The Board undertake a review and report to shareholders by December 2019, omitting proprietary information, on compensation practices, policies and strategies addressing any current or historic gender pay gap between female and male employees within operations of the Toronto Dominion Bank and subsidiaries.
The gender pay gap is defined as the difference between male and female median earnings expressed as a percentage of male earnings.
The gender pay gap contributes to women’s poverty, acts as a barrier to women’s full economic participation and reduces global economic growth.
The Organization for Economic Co-operation and Development reports that addressing gender pay equity can increase economic growth, reduce poverty, enhance societal well-being, and help ensure sustainable development.
Statistics Canada estimates women earn 75 cents for every dollar earned by men. This gap widens for women who are indigenous, living with a disability, racialized, or newcomers.
The Ontario Equal Pay Coalition has found on average it takes women 15.5 months to earn what a man earns in 12.
The World Economic Forum estimates that, if pay equity gap trends continue, it will take 217 years to close the economic gender gap worldwide.
In 2018, TD’s United Kingdom operations reported an overall mean hourly pay gap of 43.4% and a median hourly pay gap of 47.9% for female employees. Women accounted for 51% of TD’s UK operations lowest pay quartile and only 14% of the highest pay quartile. The United Kingdom identified finance as one of the three sectors with the highest gender pay gaps. At TD Canada, 57% of employees are women, while women account for 25% of the executive leadership team.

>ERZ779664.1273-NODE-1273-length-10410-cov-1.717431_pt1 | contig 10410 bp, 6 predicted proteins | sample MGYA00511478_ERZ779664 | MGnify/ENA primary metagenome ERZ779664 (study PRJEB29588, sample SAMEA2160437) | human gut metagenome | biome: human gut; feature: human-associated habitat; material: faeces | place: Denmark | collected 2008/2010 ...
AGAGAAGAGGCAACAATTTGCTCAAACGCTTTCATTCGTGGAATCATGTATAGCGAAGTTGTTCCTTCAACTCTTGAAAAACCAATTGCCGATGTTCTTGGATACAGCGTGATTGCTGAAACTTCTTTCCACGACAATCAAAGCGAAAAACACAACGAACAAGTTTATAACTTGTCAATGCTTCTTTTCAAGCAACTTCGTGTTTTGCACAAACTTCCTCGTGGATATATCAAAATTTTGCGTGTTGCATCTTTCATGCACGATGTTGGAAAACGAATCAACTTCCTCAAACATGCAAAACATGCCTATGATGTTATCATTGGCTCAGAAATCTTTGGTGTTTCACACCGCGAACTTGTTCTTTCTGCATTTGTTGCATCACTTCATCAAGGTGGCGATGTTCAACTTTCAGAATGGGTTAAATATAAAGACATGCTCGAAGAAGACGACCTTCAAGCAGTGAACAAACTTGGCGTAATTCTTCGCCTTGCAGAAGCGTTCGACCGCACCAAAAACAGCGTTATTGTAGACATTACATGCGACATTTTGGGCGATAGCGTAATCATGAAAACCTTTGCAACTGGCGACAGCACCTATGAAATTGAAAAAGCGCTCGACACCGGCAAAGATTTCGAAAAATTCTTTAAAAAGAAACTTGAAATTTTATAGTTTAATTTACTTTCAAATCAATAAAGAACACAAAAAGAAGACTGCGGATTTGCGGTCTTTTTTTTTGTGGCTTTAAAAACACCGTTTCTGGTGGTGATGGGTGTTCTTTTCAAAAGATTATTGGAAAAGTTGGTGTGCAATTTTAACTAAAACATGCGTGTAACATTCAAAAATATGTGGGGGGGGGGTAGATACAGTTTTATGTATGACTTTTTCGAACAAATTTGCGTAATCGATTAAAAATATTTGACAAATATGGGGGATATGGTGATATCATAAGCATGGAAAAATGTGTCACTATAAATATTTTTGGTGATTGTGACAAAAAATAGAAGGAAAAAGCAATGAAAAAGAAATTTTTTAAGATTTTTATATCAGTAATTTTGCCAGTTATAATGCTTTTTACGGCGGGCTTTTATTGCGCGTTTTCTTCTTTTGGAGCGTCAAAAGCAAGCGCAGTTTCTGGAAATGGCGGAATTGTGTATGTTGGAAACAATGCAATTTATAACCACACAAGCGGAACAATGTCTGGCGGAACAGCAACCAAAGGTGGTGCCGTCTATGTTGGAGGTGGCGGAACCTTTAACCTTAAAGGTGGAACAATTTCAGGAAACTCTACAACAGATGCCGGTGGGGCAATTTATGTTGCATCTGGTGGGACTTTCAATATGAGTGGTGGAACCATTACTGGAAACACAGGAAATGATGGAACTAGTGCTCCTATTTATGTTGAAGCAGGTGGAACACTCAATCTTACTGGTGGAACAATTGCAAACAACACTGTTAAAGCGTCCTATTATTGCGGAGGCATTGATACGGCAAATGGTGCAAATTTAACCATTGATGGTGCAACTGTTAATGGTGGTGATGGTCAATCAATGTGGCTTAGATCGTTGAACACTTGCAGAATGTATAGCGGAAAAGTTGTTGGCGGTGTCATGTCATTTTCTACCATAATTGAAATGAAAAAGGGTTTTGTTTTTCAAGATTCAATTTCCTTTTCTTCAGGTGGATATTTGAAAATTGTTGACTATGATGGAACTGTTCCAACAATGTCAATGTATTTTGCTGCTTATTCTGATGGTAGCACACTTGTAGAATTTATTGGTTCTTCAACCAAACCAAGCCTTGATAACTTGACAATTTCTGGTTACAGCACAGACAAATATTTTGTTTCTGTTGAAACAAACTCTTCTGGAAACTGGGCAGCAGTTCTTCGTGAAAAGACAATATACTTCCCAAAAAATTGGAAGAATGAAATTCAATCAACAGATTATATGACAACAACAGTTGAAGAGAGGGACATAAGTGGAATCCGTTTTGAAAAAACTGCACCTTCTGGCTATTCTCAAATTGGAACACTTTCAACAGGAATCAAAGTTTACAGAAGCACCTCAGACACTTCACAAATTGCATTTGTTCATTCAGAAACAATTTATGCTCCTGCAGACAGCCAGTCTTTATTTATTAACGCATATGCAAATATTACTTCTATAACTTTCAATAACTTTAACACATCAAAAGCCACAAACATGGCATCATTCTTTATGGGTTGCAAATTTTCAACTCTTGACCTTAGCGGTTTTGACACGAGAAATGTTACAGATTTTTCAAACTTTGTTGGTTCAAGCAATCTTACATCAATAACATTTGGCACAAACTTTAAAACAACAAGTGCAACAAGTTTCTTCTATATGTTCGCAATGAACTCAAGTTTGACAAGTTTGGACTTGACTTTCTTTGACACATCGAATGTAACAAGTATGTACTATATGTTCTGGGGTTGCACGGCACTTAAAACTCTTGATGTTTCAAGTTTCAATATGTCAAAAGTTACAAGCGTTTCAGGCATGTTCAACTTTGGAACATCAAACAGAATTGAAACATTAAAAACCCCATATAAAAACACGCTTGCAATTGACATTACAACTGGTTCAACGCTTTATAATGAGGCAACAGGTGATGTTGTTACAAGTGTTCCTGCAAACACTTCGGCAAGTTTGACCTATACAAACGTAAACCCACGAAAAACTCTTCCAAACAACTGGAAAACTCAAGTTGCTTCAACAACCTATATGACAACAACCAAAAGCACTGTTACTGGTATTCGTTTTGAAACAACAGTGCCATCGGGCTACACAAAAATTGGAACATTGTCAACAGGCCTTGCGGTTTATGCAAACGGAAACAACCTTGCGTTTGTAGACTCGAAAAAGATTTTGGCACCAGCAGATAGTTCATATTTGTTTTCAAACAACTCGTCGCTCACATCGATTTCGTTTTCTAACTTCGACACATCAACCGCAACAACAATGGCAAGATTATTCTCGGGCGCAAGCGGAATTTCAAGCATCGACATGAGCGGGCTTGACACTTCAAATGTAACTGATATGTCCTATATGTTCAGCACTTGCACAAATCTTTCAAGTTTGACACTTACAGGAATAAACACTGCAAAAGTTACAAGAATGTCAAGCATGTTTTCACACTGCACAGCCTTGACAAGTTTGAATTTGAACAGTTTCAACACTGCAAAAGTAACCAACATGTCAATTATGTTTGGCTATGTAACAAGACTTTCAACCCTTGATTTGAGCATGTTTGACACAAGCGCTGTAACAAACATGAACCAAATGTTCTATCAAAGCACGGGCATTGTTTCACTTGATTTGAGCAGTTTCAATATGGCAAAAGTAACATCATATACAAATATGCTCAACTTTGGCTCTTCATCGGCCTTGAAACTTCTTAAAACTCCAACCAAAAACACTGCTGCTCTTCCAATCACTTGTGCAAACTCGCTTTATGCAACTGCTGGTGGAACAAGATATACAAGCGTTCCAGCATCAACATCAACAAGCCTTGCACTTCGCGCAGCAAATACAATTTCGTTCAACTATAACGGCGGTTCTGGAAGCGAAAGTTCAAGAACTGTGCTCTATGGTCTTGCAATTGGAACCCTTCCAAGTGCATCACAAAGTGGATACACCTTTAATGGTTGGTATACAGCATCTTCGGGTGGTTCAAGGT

Women in Financial Services, a 2016 report by Oliver Wyman, a financial services management consulting group, found the financial services industry has the highest level of mid-career exit for women in comparison to other sectors. Female managers, senior managers, and executives in financial services are 20 -30 percent more likely to leave their employer than peers in other industries.
TD will likely be required to comply with Canada’s new pay equity legislation: Act to Establish a Proactive Pay Equity Regime within the Federal Public and Private Sectors. While the legislation does not explicitly require public reporting, transparent disclosure by TD on actions to address any gender pay gap, will support recruitment and retention of female employees while enhancing the bank’s reputation and brand as an equal employer. Transparency on the Gender Pay Gap would support TD’s impact on the UN Sustainable Development Goal 5: Gender Equality, Goal 8: Decent Work and Economic Growth, and Goal 10: Reduced Inequalities.